By: Neil Mufson
Respect, The Country School value for October, is an old-fashioned value that seems to continue to lose its standing in our society.  When I was a kid, government, churches, and schools were central institutions that warranted respect simply because they were institutions and they were made up of human beings, who by virtue of being human were deemed to be worthy of respect.

Watergate was probably the watershed event in recent history that led to the the diminution of respect that Americans held for their government.  Child abuse scandals in the church similarly undermined respect for religious institutions.  The disintegration of the family unit, the lack of respect afforded to government, church, and authority, a changing economy, poor results, and what I call “careless casualness” are probably some of the factors that led to the low respect schools are currently afforded.

But one of the factors most responsible for the decline of respect that people show for others is a general willingness to accept that respect has to be “earned” rather than being the right way to treat all individuals.  Parents and adults can turn this tide by helping model, and instill in their children, the insistence that all people deserve our respect, that when you look below the surface just a bit, most people are inherently good, kind, well-intentioned, and a lot like ourselves.

In his book Say Please, Say Thank You: The Respect We Owe One Another, theology professor Donald McCullough writes, “people deserve to be treated with respect, not because they have earned it, not because they are always kind or easy to get along with, but because they are part of something bigger than themselves… they [are part] of humanity… Treat one another with the dignity befitting human beings, and that dignity will in turn multiply.  Attitudes and actions are as infectious as a mean virus.”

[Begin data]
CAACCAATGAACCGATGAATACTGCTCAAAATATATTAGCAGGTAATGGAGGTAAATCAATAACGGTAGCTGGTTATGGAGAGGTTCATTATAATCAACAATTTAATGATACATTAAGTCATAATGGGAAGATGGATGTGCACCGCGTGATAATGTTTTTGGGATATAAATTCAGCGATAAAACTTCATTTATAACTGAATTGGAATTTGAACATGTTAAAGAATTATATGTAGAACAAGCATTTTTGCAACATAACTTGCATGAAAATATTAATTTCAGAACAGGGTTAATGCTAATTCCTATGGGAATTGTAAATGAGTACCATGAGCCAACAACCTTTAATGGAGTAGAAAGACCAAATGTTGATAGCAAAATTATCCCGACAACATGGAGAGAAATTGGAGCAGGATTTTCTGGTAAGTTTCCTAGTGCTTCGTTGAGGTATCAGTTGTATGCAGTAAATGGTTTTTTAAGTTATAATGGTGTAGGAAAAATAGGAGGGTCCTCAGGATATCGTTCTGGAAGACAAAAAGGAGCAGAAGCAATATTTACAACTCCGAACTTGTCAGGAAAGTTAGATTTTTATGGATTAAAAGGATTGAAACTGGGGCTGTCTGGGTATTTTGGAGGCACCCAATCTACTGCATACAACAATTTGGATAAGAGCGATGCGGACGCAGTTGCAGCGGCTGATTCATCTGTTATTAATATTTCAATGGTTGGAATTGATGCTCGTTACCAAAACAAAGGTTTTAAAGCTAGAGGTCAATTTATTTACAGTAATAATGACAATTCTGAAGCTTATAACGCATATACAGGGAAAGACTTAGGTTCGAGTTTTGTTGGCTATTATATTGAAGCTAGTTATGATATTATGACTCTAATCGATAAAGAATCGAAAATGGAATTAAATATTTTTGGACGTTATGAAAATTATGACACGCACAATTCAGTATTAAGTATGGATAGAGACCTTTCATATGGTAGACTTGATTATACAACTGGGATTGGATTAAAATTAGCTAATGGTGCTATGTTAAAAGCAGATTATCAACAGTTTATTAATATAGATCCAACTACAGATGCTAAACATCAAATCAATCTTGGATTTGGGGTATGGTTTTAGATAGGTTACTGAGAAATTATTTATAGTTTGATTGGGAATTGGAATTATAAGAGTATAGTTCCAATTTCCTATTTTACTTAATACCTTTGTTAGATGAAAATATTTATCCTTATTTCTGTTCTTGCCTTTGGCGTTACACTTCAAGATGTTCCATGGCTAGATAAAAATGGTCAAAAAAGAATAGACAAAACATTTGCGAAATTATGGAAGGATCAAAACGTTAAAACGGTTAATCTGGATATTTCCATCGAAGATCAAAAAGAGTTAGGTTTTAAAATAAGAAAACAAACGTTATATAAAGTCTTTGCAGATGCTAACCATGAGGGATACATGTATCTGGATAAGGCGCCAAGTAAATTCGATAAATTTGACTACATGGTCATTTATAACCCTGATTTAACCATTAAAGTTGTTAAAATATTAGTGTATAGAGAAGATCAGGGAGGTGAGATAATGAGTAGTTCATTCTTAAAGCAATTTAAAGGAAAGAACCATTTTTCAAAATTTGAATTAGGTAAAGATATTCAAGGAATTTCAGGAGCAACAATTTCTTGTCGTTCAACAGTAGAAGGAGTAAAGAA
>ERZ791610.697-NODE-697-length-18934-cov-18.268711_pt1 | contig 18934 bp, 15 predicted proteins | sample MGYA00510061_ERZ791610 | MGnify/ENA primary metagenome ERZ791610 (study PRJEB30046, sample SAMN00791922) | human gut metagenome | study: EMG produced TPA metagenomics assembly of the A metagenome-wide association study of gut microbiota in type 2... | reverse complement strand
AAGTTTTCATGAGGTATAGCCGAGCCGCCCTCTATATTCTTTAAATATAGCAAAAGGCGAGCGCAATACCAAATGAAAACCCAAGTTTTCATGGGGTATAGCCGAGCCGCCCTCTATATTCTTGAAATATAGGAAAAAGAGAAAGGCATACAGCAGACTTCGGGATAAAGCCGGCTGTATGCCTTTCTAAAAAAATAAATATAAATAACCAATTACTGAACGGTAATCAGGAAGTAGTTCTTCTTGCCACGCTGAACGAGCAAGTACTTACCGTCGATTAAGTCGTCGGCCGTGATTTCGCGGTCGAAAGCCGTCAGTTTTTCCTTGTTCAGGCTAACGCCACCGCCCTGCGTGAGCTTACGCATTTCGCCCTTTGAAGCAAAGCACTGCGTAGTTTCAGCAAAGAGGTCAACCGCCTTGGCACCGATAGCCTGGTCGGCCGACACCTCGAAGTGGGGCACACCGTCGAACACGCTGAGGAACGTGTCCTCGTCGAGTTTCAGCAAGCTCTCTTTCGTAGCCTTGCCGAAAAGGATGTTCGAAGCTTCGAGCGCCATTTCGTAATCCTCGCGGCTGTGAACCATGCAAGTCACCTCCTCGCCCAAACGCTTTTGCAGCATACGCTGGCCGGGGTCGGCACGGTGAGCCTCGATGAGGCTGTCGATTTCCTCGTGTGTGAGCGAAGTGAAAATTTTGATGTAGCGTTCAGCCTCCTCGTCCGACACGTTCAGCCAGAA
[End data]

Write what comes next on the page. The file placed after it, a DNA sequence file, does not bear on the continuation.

McCullough’s observations suggest a natural place to begin with our children.  Taking the time to emphasize seemingly small expressions of thoughtfulness – for instance, letting others go first, holding doors, aiding others with even small tasks, and consistently saying “please” and “thank you” — “can have a big role in creating a more humane humanity.”  By teaching our children to make “everyday” courtesies more “everyday,” we teach them to respect others, which strengthens their connection to others and every community of which they are a part.  After all, as McCullough writes, “Our lives are built one small brick at a time, ordinary day by ordinary day.  With each little expression of thoughtfulness, we help create something of immense significance… a manner that acknowledges the worth of human beings.”

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